Scripture for Lent 1A can be found athttp://www.lectionarypage.net/YearA_RCL/Lent/ALent1_RCL.html
The Spider and the Fly
“Will you walk into my parlor?” said the spider to the fly;
“’Tis the prettiest little parlor that ever you did spy.
The way into my parlor is up a winding stair,
And I have many pretty things to show when you are there.”
“O no, no,” said the little fly, “to ask me is in vain,
For who goes up your winding stair can ne’er come down again.”
“Sweet creature!” said the spider, “You’re witty and you’re wise!
How handsome are your gauzy wings, how brilliant are your eyes!
I have a little looking-glass upon my parlor shelf,
If you’ll step in one moment, dear, you shall behold yourself.”
“I thank you, gentle sir,” she said, “for what you’re pleased to say,
And bidding you good-morning now, I’ll call another day.”
The spider turned him round about, and went into his den,
For well he knew the silly fly would soon be back again:
So he wove a subtle web, in a little corner sly,
And set his table ready to dine upon the fly.
Then he came out to his door again, and merrily did sing
“Come hither, hither, pretty fly, with the pearl and silver wing:
Your robes are green and purple; there’s a crest upon your head;
Your eyes are like the diamond bright, but mine are dull as lead.”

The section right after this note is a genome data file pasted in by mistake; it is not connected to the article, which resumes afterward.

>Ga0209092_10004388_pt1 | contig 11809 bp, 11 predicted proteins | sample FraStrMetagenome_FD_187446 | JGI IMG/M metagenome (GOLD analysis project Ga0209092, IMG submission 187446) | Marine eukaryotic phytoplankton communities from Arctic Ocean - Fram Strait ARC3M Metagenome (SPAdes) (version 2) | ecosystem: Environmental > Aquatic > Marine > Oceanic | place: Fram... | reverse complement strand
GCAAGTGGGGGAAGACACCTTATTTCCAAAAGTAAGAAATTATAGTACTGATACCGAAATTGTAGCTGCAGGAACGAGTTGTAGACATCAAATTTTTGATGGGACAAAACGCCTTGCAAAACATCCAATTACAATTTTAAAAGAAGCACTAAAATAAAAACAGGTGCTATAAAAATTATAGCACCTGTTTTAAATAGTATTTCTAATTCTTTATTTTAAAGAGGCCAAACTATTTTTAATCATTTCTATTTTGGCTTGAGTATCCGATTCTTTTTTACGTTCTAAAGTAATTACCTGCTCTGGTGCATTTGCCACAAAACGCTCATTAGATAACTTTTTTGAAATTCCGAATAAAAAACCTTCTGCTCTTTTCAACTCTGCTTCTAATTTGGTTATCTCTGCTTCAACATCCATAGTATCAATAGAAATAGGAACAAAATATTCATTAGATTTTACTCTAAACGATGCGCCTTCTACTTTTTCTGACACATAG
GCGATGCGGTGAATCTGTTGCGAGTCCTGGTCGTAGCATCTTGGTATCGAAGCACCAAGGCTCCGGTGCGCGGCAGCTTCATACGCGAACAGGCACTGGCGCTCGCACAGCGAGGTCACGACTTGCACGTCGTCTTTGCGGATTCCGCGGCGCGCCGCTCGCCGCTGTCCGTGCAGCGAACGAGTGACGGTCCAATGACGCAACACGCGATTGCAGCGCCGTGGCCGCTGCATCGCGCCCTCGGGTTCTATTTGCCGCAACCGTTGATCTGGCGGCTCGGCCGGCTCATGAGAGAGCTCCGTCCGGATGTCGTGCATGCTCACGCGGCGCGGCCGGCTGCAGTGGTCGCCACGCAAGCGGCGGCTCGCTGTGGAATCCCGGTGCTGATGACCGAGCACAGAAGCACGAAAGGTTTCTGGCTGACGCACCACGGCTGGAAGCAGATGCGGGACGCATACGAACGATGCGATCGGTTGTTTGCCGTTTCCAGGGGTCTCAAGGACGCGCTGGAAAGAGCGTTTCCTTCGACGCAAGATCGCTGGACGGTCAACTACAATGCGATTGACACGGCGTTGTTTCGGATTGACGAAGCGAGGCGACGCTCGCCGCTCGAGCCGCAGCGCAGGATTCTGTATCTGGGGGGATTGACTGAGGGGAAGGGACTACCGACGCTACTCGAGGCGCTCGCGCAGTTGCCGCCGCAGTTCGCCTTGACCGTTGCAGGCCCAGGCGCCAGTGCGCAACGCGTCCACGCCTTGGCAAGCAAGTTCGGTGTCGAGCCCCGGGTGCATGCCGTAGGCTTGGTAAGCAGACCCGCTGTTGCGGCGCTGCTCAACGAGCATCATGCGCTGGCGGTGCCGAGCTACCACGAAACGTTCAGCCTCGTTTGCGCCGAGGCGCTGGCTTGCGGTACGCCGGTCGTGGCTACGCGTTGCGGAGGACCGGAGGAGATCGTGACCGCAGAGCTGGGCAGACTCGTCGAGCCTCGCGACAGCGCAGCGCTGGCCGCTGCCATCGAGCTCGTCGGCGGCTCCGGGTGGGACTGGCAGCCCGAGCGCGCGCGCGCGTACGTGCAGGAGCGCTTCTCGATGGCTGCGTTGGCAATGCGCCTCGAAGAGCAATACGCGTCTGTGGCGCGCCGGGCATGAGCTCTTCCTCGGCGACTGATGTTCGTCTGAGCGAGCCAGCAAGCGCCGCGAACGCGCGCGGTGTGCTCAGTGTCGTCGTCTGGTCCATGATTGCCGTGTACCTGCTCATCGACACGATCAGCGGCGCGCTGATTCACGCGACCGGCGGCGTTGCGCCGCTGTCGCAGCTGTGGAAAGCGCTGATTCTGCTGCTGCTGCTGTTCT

Hearing his wily flattering words, she came slowly flitting by.
With buzzing wings she hung aloft, then near and nearer drew
Thinking only of her brilliant eyes, and green and purple hue;
Thinking only of her crested head — poor foolish thing! At last,
Up jumped the cunning spider, and fiercely held her fast.
He dragged her up his winding stair, into his dismal den,
Within his little parlor; but she ne’er came out again!”
Mary Howitt, The Spider and the Fly
A few weeks ago, I shared a sweet contemporary children’s story in order to emphasize the point that the love we are given by others is a means by which we understand the love of God. The Spider and the Fly is not such a story. Creepy, chilling even, it is a story of tempter and tempted. And, we ache at knowing the fate of the foolish fly and the deceit of the evil spider.
This is, perhaps, a bedtime story best told by light of day.
Where we can shine light into the spider’s den where the carcasses of the fallen, litter the web and be warned against such foolish trust.
Tempter and tempted, and with that the story of spider and fly finds its origin in scripture where the story of Christianity sets, at its center, the tempter and the tempted—creation going awry even before the apple was bit.
The first one to deviate from God’s intention, the snake. The second the human beings, note the intention plural, human beings whose desire for power outweighs their desire for God.
A cautionary tale emerges when pursuit of power, deceit, shame and regret lead to division--the garden no longer the mutual habitation of the creator and creation.
And, hence the longing. The longing for a return, the longing for the better we not only imagine, but that we have been promised.
But, the maxim, you can’t go home again holds…
The garden is gone. Eden has been lost to us.
Yet, hope. The story is the beginning, but it is NOT the ending.